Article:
Nanoporous activated biocarbons with high surface areas from alligator weed and their excellent performance for CO2 capture at both low and high pressures

Gurwinder Singh*, Rohan Bahadur, Jang Mee Lee, In Young Kim, Ajanya M. Ruban, Jefrin M. Davidraj, Dean Semit, Ajay Karakoti, Ala'a H. Al Muhtaseb, Ajayan Vinu

*Corresponding author for this work

Research output: Contribution to journalArticlepeer-review

19 Citations (Scopus)

Abstract

We report on the preparation of highly efficient nanoporous activated biocarbons (NABs) from alligator weed with high surface areas, pore volumes, tunable microporosity and oxygen functional groups for carbon dioxide adsorption. Alligator weed is converted into a non-porous carbon at 600 °C, which is then activated using potassium hydroxide at 800 °C through liquid state chemical activation. The simple synthesis provides easy control over experimental conditions which are carefully manipulated to yield the optimized material with a high specific surface area (3106 m2 g−1) and a high pore volume (1.62 cm3 g−1). It is also demonstrated that the microporosity and surface oxygen functional groups can be controlled with a simple adjustment of the amount of potassium hydroxide. Owing to the excellent textural features, the optimized material adsorbed a high amount of carbon dioxide at 0 °C (30.4 mmol g−1), 10 °C (27.7 mmol g−1) and 25 °C (23.3 mmol g−1) at a high pressure of 30 bar, which is much higher than that of activated carbon, ordered nanoporous carbon and mesoporous silicas. It also shows a low value of isosteric heat of adsorption (~22 kJ mol−1) that indicates physical adsorption. The material with high microporosity shows impressive carbon dioxide adsorption capacity of 6.4 mmol g−1 at 0 °C and low pressure of 1 bar. The high and low pressure carbon dioxide adsorption values indicate that the materials are promising adsorbents for carbon dioxide and the physical adsorption implies an easier regeneration. These findings suggest that biomass alligator weed can be utilized for devising advanced nanomaterials with high porosity for carbon capture.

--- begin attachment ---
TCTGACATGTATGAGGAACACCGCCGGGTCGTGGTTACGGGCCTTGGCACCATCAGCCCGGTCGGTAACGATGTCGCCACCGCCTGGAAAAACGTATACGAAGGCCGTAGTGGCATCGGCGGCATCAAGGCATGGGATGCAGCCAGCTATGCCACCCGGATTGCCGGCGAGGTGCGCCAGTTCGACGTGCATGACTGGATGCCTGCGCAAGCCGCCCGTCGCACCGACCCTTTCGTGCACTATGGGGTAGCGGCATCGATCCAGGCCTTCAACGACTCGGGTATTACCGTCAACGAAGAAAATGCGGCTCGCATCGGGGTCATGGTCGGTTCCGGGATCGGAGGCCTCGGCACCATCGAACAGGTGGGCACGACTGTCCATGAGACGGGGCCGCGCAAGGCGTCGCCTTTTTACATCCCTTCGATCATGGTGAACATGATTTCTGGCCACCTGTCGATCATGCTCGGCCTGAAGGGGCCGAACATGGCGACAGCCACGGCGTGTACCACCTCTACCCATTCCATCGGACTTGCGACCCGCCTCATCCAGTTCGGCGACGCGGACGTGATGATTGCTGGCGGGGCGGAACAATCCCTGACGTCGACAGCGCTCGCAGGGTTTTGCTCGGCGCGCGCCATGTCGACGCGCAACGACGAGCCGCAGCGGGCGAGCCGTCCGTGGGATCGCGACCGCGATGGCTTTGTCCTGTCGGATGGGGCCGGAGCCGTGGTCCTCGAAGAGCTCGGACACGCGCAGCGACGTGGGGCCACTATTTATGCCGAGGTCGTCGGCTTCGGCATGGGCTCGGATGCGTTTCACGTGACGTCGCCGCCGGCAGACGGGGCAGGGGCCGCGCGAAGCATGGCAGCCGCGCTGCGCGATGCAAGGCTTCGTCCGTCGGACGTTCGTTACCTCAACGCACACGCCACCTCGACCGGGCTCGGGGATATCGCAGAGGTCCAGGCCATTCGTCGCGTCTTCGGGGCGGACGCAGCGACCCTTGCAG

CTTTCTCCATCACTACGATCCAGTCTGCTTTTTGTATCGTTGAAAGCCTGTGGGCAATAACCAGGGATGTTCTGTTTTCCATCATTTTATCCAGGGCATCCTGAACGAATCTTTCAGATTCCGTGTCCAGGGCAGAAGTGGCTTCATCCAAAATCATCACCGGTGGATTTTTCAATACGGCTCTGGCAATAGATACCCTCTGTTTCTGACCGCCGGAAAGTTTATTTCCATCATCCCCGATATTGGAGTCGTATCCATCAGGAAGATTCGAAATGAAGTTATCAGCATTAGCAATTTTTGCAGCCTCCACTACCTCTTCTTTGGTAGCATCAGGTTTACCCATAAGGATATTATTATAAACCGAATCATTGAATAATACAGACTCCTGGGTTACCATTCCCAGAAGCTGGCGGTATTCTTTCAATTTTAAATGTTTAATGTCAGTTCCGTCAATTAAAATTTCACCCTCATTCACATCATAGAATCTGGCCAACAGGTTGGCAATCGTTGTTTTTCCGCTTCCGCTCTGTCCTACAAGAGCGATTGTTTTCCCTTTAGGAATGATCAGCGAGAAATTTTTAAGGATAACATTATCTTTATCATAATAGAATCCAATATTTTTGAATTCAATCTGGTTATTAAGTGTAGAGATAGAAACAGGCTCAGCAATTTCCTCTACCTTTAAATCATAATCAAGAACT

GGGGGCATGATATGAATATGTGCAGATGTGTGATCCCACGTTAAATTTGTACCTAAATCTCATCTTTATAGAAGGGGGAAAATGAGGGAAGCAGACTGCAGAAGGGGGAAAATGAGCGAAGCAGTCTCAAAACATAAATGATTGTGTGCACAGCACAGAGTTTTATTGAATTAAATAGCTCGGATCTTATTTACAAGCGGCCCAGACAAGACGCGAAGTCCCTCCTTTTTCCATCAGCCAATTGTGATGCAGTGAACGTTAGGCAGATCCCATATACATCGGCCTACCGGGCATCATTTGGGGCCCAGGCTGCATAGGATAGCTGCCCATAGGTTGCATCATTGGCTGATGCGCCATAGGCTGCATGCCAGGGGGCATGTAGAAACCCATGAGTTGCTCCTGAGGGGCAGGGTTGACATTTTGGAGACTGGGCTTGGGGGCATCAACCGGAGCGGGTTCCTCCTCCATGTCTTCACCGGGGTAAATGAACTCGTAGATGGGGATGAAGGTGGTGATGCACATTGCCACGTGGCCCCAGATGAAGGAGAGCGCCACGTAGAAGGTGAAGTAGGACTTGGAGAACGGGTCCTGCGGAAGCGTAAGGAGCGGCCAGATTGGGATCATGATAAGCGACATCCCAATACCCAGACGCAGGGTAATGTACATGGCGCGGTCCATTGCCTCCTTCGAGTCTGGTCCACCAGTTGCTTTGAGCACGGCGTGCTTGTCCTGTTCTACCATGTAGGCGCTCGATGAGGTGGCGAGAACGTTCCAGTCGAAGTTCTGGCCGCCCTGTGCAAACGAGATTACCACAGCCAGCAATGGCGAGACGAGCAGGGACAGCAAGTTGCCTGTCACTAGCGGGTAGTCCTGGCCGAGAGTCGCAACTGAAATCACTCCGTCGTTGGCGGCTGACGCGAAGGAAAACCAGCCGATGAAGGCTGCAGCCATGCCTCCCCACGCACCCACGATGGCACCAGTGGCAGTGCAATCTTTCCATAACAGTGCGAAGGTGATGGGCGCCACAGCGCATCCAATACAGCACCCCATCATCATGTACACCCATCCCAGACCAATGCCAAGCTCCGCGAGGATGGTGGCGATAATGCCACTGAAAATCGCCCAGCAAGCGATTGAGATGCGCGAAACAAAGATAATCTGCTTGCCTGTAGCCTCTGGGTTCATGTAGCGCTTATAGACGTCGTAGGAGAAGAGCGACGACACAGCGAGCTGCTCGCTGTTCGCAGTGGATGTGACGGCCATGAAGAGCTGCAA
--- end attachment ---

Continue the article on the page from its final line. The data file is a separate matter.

Original languageEnglish
Article number126787
JournalChemical Engineering Journal
Volume406
DOIs
Publication statusPublished - Feb 15 2021
Externally publishedYes

Keywords

  • CO2 capture
  • High surface area
  • Nanoporous adsorbents
  • Surface functionalization
  • Tunable porosity

ASJC Scopus subject areas

  • Chemistry(all)
  • Environmental Chemistry
  • Chemical Engineering(all)
  • Industrial and Manufacturing Engineering

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